At last year's SiWC conference, I tried to register for this year's conference before we left for the airport. It was that good! But, the lady at the desk just smiled and said registrations would open for this year's conference sometime in June 2010. They opened yesterday.
Conferences can be a waste of time, but not this one. This one was fun from the outset, but more importantly, it offers everything you could wish for in workshops plus chances to talk to editors, agents and authors. Blue pencil sessions allow you to have 10 - 15 minutes of a pro's attention to make a pitch, ask questions and pick the minds of some pretty heavy duty authors.
Members of our group, the Saskatchewan Romance Writers, came away with pots full of interest in their works. Offers were made to them, ranging from a request for a manuscript, to introductions to an agent. One editor asked one of our gals for a look at a manuscript that isn't even written yet, but she liked the idea and she liked our writer's work. There was a lot of interest in one author's work from one of the huge names in agents.
I lay back in the weeds last year so I could make the best pitches etc I can this year. I was greatly encouraged by the successes of SRW writers. I did get a request to sign up to write for an ezine that actually pays for submissions. Since all my writing experience so far (except for all the unfinished manuscripts around the house) has been in non-fiction it was an interesting offer.
Non-fiction writers are not ignored. There are some terrific workshops lined up for this year. I took a few workshops with a university professor who has won a Pulitzer for journalism. Wow. And that coment is definitely non-fiction. I have been freelancing for newspapers, magazines, radio and tv since 1966 and felt pretty confident about it - especially after winning two national awards, but this lady taught me things of a whole new depth.
The name of the conference is Surrey International Writers' Conference or SiWC. It started as a project by the Surrey, BC School District and it has grown to be what Anne Perry and Diana Gabaldon both commented , is the best conference in North America.
So, there is my enthusiasm reiterated, but why would you be interested?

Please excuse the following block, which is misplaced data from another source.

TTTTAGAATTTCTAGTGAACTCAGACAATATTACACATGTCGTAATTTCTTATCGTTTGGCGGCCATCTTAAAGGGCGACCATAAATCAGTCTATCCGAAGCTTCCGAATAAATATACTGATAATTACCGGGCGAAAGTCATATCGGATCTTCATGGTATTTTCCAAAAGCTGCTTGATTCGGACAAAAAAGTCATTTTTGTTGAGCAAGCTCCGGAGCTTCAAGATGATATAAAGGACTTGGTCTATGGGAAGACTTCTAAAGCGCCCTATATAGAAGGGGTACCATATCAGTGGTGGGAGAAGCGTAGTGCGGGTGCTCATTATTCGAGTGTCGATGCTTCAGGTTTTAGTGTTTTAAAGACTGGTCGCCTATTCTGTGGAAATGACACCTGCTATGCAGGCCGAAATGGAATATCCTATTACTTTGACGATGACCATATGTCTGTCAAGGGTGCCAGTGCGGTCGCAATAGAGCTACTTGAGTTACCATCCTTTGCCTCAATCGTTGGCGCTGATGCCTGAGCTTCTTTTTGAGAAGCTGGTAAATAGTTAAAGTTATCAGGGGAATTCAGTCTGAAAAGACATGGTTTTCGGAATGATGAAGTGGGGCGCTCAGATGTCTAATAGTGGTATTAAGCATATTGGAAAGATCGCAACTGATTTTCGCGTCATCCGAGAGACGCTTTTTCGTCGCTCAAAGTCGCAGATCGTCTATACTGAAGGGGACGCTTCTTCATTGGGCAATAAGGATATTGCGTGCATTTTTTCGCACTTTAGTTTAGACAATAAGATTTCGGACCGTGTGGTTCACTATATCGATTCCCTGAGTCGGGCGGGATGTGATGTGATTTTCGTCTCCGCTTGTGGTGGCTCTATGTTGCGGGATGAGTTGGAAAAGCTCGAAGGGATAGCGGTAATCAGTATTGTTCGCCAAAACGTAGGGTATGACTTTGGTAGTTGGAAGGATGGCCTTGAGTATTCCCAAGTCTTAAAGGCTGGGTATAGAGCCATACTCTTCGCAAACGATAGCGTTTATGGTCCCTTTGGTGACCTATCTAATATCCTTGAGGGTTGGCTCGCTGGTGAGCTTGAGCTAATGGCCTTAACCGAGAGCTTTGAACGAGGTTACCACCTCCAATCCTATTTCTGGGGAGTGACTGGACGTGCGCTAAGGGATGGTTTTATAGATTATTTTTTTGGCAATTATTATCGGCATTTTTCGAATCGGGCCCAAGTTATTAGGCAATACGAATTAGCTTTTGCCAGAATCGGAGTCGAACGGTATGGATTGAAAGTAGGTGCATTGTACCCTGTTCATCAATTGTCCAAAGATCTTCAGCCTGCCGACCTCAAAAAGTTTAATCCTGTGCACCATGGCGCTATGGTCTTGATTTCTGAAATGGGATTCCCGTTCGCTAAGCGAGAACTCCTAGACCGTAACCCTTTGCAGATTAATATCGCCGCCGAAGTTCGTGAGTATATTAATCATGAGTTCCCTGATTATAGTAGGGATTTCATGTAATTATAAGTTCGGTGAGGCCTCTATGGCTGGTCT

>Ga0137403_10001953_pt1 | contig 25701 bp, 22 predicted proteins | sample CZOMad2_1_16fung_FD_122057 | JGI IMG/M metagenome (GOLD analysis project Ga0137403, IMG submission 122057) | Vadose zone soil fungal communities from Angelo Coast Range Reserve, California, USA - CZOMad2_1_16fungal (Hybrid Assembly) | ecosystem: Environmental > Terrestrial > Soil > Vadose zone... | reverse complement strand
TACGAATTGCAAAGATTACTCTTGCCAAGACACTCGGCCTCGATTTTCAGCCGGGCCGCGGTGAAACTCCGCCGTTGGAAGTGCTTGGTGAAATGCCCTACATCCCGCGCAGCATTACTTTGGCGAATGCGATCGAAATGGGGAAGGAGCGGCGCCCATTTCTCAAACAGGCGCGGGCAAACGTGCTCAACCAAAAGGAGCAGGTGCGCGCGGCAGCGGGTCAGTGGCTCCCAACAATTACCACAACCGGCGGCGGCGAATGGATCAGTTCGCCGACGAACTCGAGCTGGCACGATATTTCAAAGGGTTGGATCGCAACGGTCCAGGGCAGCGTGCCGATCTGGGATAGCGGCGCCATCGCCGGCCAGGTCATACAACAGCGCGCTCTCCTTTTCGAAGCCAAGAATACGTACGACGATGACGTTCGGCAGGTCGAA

Writers collect writing tips like kids collecting candy at Hallowe'en. There will never be enough. So, SiWC is the chance to sit at the feet of authors - actually in some uncomfortable chairs - and listen, tape or take reams of notes if that is the way you operate. You can ask questions of the presenters who are top names in the profession. You can ask authors making millions for the priceless tips on what you need in an agent or ask an agent on how to catch one. Agents are nearly as difficult to snag as publishers. The likes of Donald Maass, who is a top international agent, talks about what is needed to attract an agent and how to write the kind of novel that sells. Or you can ask known authors the details of how they got to where they are i.e. how many editors turned them down and why their agent walks on water. How do they get ediors so good they get mentioned in the thank-you-I couldn't-have-done-it-without-you-notes at the front of the book.
When you get to feeling low about rejection slips remember, these people have a collection of them too. By the way, what do you suppose the editor, who rejected J.K. Rowlins and Harry Potter, does for a living now? Walmart you say? Stock boy?
Just imagine walking into a Walmart store and casually saying to an employee "Oh, aren't you the editor who rejected my book which is now published in 30 languages, in 100 countries and just passed the one million sales mark? Dreams are free. Have lots of really good ones and find out from the pros how you are going to get that call that says you are now a professional author. If you see yourself as an author and believe in yourself and work like a dog, maybe for years, you will get that call.
And meanwhile, attend the SiWC and take in all that priceless information like a hungry man at a Roman feast. There are a zillion ideas to take in and endless opportunities to learn, learn, learn how to sell, sell, sell.
Authors - 25 of them - include names like Jeff Arch, Julia Quinn, Diana Gabaldon, Anne Perry and Jack Whyte. (If you haven't read Jack Whytes book Skystone, take your embarrassed little self to the library post haste). It is book one of a series and I have to pry them away from Husband to get my turn reading them. Whyte was my choice for a blue pencil session. He liked my three pages (YES!) and gave me some really useful comments.
There are two things: be mean - when the over person's 15 minutes are up, throw them aside bodily and sit down for your turn in a Blue Pencil session. I politely let the lady ahead of me gab on and ended up with only seven of my 15 minutes.
Second: getting there from the airport is a journey Indiana Jones could make a whole new movie about, as it requires, buses, sky trains, walking, more buses, a taxi. My advice? Find someone else who is going and share a taxi. It is $50 for a very long ride, but psychiatrists cost a lot more.
There are other conferences. Have you been to one or more? Have you been to the SiWC? (Check their web site SiWC for the lowdown and to register). Was it worth it? What did you pick up that was a treasure? (Not the silver, the ideas please.)
The SiWC early bird fee is $499 for Friday morning to early Sunday afternoon, Oct. 22-24 and that includes meals. Hotel rooms at a special cost are $119 per night. Most of us share.
See you there. Believe me, it's worth it!